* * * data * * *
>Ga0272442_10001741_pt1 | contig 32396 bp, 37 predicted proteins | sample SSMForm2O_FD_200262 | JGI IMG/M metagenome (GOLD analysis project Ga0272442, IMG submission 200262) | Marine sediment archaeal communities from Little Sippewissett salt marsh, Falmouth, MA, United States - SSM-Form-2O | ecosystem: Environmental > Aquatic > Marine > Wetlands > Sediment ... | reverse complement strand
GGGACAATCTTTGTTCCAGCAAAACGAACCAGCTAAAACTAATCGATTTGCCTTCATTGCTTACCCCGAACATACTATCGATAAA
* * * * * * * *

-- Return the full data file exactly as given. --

>Ga0272442_10001741_pt1 | contig 32396 bp, 37 predicted proteins | sample SSMForm2O_FD_200262 | JGI IMG/M metagenome (GOLD analysis project Ga0272442, IMG submission 200262) | Marine sediment archaeal communities from Little Sippewissett salt marsh, Falmouth, MA, United States - SSM-Form-2O | ecosystem: Environmental > Aquatic > Marine > Wetlands > Sediment ... | reverse complement strand
GGGACAATCTTTGTTCCAGCAAAACGAACCAGCTAAAACTAATCGATTTGCCTTCATTGCTTACCCCGAACATACTATCGATAAA